February might mean Valentineâ€™s Day to many people, but to poultry keepers itâ€™s time for a different kind of love. We spend our spare moments leafing through hatchery catalogs, visiting breed-club websites and daydreaming about peepers populating our coops. I adore baby chicks and, if I could, Iâ€™d get a half dozen of every single variety on my wish list. Are you mulling over which spring chickens to add to your flock? Consider helping the heritage-livestock conservation efforts by selecting from these five critically endangered standard breeds.
This eye-catching black bird (illustrated in the photo above) sports a fluffy beard and crest, but its most noticeable feature is its striking V comb. One of Franceâ€™s oldest breeds, the Crevecoeur has been documented as early as the 1700s and was admitted to the American Poultry Society in 1874. Small and active, with calm temperaments, Crevecoeurs are well suited for families with children and adapt well to most climates. Crevecoeurs are dual-purpose chickens, producing deeply dark leg meat and remarkably white breast meat. They adapt to most climates. The hens lay medium white eggs and rarely go broody.
An excellent selection for poultry keepers with limited acreage, Hollands are excellent foragers who scavenge for a considerable amount of their food. Despite their slow growth rate, Hollands are docile, dual-purpose birds that will produce plenty of medium-to-large white eggs. The hens can go broody and will sometimes rear their own chicks. Of the two varieties, the White Holland is believed to be extinct, while the Barred Holland is considered the rarest breed of American chicken.
Raised for generations in central England, the Redcap is easily recognized by its massive rose comb, which extends over most of the birdâ€™s head and gives the breed its name. Alert and active, the Redcap is an extremely self-reliant bird best suited for free ranging and foraging. Despite its wild tendencies, the Redcap was a favorite with egg farmers in the early 1800s because of its high rate-of-lay: Hens produce a profusion of large white eggs, the only red-lobed chicken to lay white. By 1900, however, the breed had almost vanished. This disappearance is commonly credited to the Redcapâ€™s feral-looking feather patternâ€”red plumage spangled with blue and blackâ€”which does not fully emerge until the adult birdâ€™s second or third year.
One of the earliest recorded show birds, the Spanish chicken was the darling of poultry exhibitions in England and the United States during the early to mid-1800s. Its chalk-white face, striking against its black feathers, made the Spanish a highly sought-after breed among poultry fanciers. This very trait also led to the birdâ€™s demise, as breeders sacrificed hardiness for an increasingly prominent white face. The resulting delicacy led to the Spanish being passed over for more rugged, robust varieties. Spanish hens are excellent, non-setting layers, producing a bountiful number of jumbo white eggs.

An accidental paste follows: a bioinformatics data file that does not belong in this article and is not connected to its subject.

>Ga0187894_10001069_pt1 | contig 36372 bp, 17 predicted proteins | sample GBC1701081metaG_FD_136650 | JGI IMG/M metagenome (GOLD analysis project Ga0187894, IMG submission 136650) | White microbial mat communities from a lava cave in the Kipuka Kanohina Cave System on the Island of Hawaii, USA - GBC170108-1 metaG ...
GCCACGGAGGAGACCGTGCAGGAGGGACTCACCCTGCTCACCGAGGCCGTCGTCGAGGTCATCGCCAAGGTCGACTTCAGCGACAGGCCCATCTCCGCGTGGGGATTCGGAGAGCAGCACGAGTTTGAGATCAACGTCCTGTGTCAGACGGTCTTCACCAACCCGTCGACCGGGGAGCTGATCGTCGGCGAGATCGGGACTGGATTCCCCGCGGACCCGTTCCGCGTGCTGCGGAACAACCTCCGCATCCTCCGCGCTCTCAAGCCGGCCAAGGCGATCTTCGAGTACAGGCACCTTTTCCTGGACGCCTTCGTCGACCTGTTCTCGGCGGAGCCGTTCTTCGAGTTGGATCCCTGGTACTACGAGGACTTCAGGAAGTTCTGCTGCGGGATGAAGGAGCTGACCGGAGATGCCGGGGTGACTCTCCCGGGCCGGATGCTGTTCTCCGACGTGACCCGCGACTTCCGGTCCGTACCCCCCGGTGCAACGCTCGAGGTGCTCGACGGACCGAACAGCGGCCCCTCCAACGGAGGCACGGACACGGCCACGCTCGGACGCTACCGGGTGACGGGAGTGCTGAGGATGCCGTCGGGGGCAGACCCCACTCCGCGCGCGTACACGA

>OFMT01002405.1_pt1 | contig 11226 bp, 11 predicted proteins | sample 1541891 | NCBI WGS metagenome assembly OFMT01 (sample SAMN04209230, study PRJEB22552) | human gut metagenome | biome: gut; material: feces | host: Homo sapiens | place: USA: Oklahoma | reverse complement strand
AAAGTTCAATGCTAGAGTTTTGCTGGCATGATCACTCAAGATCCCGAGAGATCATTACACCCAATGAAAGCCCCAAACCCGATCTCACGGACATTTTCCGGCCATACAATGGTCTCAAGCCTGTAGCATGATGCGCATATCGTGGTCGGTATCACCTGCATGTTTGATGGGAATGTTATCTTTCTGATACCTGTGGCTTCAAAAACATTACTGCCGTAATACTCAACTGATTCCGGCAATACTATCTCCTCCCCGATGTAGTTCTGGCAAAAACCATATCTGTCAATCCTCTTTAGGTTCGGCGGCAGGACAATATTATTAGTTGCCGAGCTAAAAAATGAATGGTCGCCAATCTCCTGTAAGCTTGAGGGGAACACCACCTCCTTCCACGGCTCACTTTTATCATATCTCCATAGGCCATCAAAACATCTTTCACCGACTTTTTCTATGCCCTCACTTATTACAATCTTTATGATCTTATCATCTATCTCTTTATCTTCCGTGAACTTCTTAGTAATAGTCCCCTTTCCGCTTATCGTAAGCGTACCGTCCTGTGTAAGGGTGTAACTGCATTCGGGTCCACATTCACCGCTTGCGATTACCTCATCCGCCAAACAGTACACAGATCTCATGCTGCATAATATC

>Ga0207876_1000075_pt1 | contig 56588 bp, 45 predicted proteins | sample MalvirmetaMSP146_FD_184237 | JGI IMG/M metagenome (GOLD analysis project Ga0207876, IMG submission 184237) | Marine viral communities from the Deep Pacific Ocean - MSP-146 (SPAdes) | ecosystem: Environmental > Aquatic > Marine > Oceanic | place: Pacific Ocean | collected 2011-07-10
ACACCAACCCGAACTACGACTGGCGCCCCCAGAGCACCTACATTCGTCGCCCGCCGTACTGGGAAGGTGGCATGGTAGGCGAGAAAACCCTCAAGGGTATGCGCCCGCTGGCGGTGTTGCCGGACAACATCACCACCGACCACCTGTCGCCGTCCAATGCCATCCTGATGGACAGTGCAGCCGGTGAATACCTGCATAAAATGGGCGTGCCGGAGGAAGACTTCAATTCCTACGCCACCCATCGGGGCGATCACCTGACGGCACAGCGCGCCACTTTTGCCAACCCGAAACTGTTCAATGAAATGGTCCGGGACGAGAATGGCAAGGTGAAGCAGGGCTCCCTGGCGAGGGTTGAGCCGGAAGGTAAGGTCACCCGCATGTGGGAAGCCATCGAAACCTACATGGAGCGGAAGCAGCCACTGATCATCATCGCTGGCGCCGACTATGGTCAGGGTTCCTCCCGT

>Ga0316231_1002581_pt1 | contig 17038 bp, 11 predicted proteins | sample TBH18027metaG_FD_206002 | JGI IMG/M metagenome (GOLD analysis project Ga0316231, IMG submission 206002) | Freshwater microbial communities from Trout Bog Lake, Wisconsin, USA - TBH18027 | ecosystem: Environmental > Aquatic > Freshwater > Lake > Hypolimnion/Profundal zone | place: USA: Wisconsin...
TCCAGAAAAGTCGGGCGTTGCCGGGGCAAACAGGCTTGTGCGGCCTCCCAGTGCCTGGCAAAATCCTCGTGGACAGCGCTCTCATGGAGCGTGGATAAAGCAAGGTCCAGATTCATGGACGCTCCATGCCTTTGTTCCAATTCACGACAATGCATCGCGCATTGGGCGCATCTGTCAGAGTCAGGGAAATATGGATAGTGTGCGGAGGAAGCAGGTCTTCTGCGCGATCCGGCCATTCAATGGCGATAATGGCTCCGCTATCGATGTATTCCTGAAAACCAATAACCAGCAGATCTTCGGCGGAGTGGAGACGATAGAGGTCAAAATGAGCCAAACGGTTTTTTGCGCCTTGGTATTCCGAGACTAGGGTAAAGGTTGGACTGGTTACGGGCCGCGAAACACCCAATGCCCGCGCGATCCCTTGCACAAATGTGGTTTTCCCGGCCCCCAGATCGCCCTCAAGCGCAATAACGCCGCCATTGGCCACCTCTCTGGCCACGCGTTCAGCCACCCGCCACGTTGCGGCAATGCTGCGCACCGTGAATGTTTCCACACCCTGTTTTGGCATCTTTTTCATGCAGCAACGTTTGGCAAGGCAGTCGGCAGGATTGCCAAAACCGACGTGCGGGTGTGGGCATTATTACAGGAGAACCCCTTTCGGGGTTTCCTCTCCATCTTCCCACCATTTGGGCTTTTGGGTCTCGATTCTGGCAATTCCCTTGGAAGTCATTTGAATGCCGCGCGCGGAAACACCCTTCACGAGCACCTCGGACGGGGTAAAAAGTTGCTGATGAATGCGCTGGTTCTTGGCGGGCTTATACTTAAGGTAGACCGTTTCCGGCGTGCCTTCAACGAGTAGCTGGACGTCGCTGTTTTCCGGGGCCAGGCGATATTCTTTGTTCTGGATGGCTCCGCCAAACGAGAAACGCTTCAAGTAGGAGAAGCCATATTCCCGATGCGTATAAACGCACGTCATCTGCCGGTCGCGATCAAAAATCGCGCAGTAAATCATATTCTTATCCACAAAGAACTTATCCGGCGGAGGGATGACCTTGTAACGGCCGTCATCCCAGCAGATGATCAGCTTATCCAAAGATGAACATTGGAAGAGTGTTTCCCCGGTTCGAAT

Bred as an ornamental fowl in its native Turkey, the Sultan features an assemblage of unusual traits found in other chicken breeds. It sports a crest like a Polish, a beard and muff like an Ameraucana, a V-shaped comb like a La Fleche, feathered shanks and toes like a Cochin, and five toes per foot like a Silkie. The Sultan stands erect yet holds its wings drooped, like a Serama. Its calm, content nature made the Sultan popular with American breeders in the late 1800s, but its all-white plumage made it popular with predators, leading to its plummeting population. Sultans are stay-at-home birds, preferring feed and grains to foraging. The hens lay large white eggs; they do not go broody.
What Makes a Breed Critically Endangered?
The Livestock Conservancy, a national organization that strives to protect endangered livestock and poultry breeds from extinction, releases its Conservation Priority List every year. This list identifies heritage breeds that are critically endangered or threatened, are in recovery, bear watching or are of interest. Currently, 11 chicken breeds are classified as critically endangered. This means that, for each of these breeds, fewer than 1,000 birds exist throughout the world, with five or fewer primary breeding flocks in existence in America.